How Long Can You Hold Your Breath?
Give it a shot.
According to the National Library of Medicine, the average human can hold their breath for 30 to 90 seconds.
In the realm of survival skills, the ubiquitous maxim is the Rule of Threes. One can survive three weeks without food, three days without water, and only three minutes without air. Of course, these figures are inexact, but they form an approximate guide.
Three minutes without air to breathe. Yet, the world record for going without new oxygen currently sits at 11 minutes 54 seconds or 24 minutes 33 seconds, depending on how one defines the endeavor (more on that shortly). How can there be such a disparity between the three-minute rule and the extremity of human achievement?
A bit of the gap can be explained through the somewhat counterintuitive science of breathing.
We all know our bodies require oxygen to function. Beyond needing oxygenated air to survive, being without the element can cause serious harm. Permanent brain damage can begin to develop after as little as four minutes without oxygen. So how can someone possibly go nearly half an hour without breathing and emerge with brain functionality?
The answer lies in the song and dance between oxygen and carbon dioxide. Yes, we require oxygen to survive, but we also need to expel carbon dioxide. The gas results from respiration and, to us, is a waste product. When one holds one’s breath, the desire to breathe again does not come as much from a lack of oxygen as it does from a desire to rid the body of carbon dioxide.
In fact, the amount of oxygen a human’s lungs pull from the air is probably much lower than one might expect. Our atmosphere is only 21% oxygen. By the time you exhale, most of that oxygen is still in the out-breath. Exhaled air contains 16% oxygen. When one feels a burning lung, the need for fresh air, we actually feel the need to boot carbon dioxide. You can approximate this phenomenon by breathing normally, opening a bottle of soda, and breathing the gases within.
So, our bodies require less oxygen than we might colloquially expect. If we could somehow juice our bodies with oxygen, place ourselves in the proper conditions, and train like elite athletes, the three-minute window can expand.
And that’s exactly what some crazy people have done.
Competitively holding one’s breath for as long as possible is known as static apnea. This action takes place underwater, partially because it allows officials to know breaths have not been taken and partly because it is beneficial for the enterprise.
We, and all air-breathing vertebrates, possess a diving reflex or diving response, sometimes called the mammalian diving reflex. When immersed in water, our bodies automatically override some reflexes and optimize respiration. The body doles oxygen to the brain and heart, reducing the flow to the other organs. Our heart rates slow, which allows the body to require less energy to operate. In cold water, this effect is especially strong. Normal humans can see a 10 to 30% reduction in pulse rate thanks to the diving reflex. In a trained diver, the effect can be up to 50%! The response can add crucial time to a human’s ability to survive before drowning.
Budimir Šobat currently holds the world record for oxygen-aided static apnea at 24:33. The key there is “oxygen-aided.” This discipline allows a competitor to breathe pure oxygen for up to 30 minutes before an attempt. In fact, they hyperventilate on pure oxygen in an attempt to push as much O₂ into the bloodstream.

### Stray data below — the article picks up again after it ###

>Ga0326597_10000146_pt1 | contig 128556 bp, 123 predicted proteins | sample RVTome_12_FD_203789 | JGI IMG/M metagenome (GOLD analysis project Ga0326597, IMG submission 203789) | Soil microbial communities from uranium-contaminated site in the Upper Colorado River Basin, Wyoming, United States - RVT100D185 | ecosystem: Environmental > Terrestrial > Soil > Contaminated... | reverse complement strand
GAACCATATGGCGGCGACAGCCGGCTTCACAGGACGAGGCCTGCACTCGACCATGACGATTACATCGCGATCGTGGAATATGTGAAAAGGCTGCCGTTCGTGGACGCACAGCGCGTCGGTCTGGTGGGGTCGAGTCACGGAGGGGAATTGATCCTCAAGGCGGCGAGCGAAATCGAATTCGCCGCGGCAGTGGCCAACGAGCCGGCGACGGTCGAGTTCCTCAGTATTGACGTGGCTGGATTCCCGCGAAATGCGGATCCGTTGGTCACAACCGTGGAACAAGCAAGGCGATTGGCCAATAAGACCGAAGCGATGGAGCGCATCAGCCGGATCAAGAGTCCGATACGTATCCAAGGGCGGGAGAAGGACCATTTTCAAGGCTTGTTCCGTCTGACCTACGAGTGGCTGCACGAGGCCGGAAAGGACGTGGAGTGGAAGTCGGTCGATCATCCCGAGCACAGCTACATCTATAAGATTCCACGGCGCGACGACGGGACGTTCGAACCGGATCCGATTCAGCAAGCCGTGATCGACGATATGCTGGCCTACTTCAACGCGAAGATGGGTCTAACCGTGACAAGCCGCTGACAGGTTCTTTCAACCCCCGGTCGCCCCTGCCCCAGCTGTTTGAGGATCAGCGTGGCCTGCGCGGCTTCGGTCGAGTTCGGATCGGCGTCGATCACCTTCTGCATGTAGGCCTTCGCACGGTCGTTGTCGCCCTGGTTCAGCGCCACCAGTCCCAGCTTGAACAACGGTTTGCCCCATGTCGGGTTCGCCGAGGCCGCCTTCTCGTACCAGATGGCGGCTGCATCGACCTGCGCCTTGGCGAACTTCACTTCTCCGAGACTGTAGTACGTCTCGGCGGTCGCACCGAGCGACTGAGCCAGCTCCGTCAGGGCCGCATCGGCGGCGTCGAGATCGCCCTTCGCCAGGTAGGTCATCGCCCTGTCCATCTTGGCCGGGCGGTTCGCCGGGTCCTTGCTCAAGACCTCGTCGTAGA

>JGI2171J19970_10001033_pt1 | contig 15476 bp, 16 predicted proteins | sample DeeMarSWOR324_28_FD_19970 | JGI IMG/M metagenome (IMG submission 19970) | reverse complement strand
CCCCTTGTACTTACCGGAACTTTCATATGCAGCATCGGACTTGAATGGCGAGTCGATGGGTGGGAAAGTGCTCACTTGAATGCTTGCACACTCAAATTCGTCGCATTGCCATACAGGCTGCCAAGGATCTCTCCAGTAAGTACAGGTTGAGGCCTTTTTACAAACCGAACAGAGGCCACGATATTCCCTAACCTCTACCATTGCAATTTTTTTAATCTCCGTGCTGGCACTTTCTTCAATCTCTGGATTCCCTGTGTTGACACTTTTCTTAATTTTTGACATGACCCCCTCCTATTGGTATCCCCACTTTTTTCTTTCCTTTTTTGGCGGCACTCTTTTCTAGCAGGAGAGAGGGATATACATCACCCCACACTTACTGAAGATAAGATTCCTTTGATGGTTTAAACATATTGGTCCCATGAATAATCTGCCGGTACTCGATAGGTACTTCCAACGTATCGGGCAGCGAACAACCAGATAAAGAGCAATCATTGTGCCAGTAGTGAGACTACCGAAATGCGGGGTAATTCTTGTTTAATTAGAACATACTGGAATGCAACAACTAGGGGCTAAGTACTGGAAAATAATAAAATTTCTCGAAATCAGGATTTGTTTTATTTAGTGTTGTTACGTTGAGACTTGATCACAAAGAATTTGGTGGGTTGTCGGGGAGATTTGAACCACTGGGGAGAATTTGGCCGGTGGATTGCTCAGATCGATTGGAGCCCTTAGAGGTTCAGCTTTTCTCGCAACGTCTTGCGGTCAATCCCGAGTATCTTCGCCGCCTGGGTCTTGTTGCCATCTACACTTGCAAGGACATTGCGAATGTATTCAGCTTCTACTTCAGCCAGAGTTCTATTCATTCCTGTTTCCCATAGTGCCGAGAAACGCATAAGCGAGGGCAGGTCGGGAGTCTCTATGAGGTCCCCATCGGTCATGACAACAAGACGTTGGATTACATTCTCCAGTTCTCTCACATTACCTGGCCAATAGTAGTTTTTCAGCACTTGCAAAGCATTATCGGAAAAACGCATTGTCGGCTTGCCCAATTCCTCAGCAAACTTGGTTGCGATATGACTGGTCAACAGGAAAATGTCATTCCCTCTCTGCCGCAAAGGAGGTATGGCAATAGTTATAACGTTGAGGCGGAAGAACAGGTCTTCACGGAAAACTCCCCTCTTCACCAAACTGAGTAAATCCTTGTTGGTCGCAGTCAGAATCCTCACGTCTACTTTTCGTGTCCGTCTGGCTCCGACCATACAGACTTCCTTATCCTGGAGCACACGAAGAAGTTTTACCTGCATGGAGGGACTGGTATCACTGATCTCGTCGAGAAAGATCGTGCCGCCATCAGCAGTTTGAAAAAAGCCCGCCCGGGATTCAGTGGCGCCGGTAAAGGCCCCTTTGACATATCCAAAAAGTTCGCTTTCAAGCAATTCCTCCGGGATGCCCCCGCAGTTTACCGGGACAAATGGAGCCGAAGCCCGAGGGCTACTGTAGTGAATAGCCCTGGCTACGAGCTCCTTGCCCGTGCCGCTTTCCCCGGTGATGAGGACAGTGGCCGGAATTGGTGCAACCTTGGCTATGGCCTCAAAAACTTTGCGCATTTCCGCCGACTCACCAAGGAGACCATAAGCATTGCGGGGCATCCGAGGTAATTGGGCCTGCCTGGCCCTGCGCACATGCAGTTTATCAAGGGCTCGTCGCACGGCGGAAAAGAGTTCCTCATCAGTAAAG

This additive is the key to the ability to last over 20 minutes without air while avoiding brain damage.
Further, just like other physical systems, athletes can train their lungs to great capacities. Coupled with heightened control over their pulse, breathing reflexes, and blood supersaturated with oxygen, humans can destroy the three-minute no-air rule.
In the following video, you can watch Šobat set the record in 2021. You can see him continuing to take pure oxygen until his attempt begins:
In 2008, magician David Blaine broke the world record of the time on live television.
He presented a TED Talk in 2010 on the methods and preparation that went into his achievement. The physical toll on his body appears extreme. Despite the added oxygen to these attempts, the potential long-term dangers to the brain seem likely. Many practitioners of static apnea claim they have not suffered brain damage. A few studies of the brains of freedivers – those who dive without the use of oxygen – have indicated a few brain abnormalities that could be markers for damage. However, no long-duration study on the brains of humans who hold their breath for long periods exists, since the pastime is a relatively recent phenomenon.
The product of oxygenating one’s blood before holding one’s breath can be easily viewed by the differences in the two world records.
Branko Petrović established the best historical mark for normal static apnea in 2014 at 11 minutes 54 seconds. The oxygen-aided record more than doubles that already outrageous time.
Which record is more insane? The longer one that utilizes sports science to the maximum or the non-enhanced record that quadruples the rule of thumb for lack of oxygen?
My guess is the non-oxygenated version does more brain damage, so that one is simultaneously more impressive and more ridiculous.
Though the official record is 11:54, this video from 2018 shows Petrović breaking the 12-minute barrier! Watch to the end; his reaction after surfacing is incredible. Will we reach an upper bound in either discipline?
I’ll stick to the 30-to-90-second range.
Further Reading and Exploration
International Association for the Development of Apnea – Static Apnea Governing Body
How Long Can Humans Hold Their Breath? – Outside Magazine
What’s the Longest You Can Hold Your Breath? – Smithsonian Magazine